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To Love Requires Prayer

6 May

a reflection from Erika, CHFC New York

In contemplating how I can better love these kids, selflessly and unconditionally, God showed me a seemingly obvious truth. To love requires prayer. I will be the first to admit that my prayer life is both inconsistent and weak. I feel as though my prayers are overly focused on confession.

Faith Community member, Erika, with Covenant House staff member

Faith Community member, Erika, (left) prepares for the annual Covenant House Candlelight Vigil with a Covenant House staff member.

While confession is important, dwelling only on this aspect of prayer puts me in a position where I see myself in a negative light. What began as humility becomes a disdain for failure and a sense of helplessness. This is not of God. God wants to empower me to overcome these weaknesses, not to dwell on them. Continue reading

Hillary’s Advice to Future Faith Community Members

13 Apr

a reflection from Hillary, CHFC Atlantic City

Above all else I am very grateful for my time in Faith Community. If I was placed in the position of talking to people about my experience, I would totally be overwhelmed. There is too much; I’ve experienced too much in my one year to really break it down for someone. I remember when I started this journey and someone (Katrina, I think) told me that I would be debriefing about my experiences many years after they were over. I thought that that was impossible. Well, after a year at the Covenant House I do truly know that the impossible can happen.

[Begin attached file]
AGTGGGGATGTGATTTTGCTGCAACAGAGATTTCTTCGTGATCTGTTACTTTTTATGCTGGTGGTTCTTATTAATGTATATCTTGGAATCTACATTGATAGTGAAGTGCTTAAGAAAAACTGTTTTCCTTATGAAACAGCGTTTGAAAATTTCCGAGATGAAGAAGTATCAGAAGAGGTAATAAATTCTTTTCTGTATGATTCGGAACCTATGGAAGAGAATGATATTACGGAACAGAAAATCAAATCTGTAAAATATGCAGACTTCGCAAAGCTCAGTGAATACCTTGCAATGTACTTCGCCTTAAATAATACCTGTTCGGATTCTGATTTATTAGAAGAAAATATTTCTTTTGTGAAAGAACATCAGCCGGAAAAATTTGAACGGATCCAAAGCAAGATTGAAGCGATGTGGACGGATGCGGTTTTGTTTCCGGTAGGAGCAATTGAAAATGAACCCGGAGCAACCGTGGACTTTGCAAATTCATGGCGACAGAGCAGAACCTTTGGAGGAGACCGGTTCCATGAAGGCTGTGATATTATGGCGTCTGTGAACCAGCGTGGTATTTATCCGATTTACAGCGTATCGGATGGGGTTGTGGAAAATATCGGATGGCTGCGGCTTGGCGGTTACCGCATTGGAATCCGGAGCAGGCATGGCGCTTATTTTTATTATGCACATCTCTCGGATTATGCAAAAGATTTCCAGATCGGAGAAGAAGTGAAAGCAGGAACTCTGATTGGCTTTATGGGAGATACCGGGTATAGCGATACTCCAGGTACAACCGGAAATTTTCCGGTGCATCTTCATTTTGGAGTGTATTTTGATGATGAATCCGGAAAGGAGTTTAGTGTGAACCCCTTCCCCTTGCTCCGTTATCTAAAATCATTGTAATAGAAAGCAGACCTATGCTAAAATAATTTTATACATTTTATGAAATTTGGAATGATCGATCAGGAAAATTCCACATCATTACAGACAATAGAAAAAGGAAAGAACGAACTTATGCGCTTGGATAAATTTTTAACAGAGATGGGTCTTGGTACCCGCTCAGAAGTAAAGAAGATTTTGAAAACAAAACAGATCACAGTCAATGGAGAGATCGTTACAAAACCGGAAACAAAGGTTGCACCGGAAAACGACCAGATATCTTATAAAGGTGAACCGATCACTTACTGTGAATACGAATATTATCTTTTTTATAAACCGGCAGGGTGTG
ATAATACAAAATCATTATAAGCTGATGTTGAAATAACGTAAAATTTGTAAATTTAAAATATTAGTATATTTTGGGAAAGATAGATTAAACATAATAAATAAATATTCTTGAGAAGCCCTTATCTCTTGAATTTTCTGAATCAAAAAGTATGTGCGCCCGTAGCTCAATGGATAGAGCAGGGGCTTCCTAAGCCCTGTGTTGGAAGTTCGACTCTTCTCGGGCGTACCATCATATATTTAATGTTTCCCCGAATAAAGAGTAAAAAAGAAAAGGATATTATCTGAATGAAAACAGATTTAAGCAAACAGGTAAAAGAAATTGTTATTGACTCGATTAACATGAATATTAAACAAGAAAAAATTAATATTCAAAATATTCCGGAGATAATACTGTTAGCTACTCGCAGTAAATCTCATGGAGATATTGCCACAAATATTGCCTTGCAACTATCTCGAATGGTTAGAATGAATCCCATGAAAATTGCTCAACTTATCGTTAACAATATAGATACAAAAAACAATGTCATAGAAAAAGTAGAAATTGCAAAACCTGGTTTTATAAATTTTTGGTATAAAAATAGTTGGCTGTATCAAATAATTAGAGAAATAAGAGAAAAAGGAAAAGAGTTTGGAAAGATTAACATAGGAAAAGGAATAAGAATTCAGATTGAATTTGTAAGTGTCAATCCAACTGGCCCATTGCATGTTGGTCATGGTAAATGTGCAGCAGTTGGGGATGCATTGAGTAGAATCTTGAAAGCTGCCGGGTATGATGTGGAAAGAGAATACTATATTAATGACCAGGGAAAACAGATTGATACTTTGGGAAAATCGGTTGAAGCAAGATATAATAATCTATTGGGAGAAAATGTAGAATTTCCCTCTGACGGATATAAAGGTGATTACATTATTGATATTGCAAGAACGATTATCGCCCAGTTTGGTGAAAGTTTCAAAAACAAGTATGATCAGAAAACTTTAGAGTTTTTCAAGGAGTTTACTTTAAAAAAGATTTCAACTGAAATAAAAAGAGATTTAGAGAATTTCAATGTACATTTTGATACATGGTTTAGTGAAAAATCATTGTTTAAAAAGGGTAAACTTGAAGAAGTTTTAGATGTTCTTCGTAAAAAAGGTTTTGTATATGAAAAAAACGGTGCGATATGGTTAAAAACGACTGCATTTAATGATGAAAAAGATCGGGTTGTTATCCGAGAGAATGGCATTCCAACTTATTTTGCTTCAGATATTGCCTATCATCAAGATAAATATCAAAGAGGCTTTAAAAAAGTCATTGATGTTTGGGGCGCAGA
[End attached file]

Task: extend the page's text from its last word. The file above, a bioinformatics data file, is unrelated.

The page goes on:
Faith Community has been one of the most important decisions in my life and for that I will be eternally thankful. During this year, I have found parts of myself that I didn’t know existed. I never knew that at age 24 I would be a mother to a 22 year old woman. I never knew I could fall in love so many times. That sounds so romantic but really; I never knew I could fall in love with so many babies: Mina, Gia, Pookie, Ra-Ra, Naleah, Eziekel, Eliijah, Xaxier, Jayden, Saniyah, Quannie, Gavin, Zxa-riyah. If I needed to or could, I would adopt them all, really. I remember my mom telling me that she didn’t think I could do social work because I would get attached too quickly to the “clients”. I have gotten attached to them and it breaks my heart to think about leaving them. I know most of them will be “systems kids”. All I can do for them now is pray. I knew we were fighting a battle that could never be won when one of our moms told her six month old child to “shut the f–k up and lay back down”. I pray that the seeds we as social workers have planted will grow and our youth will want to get jobs, education, and/or counseling.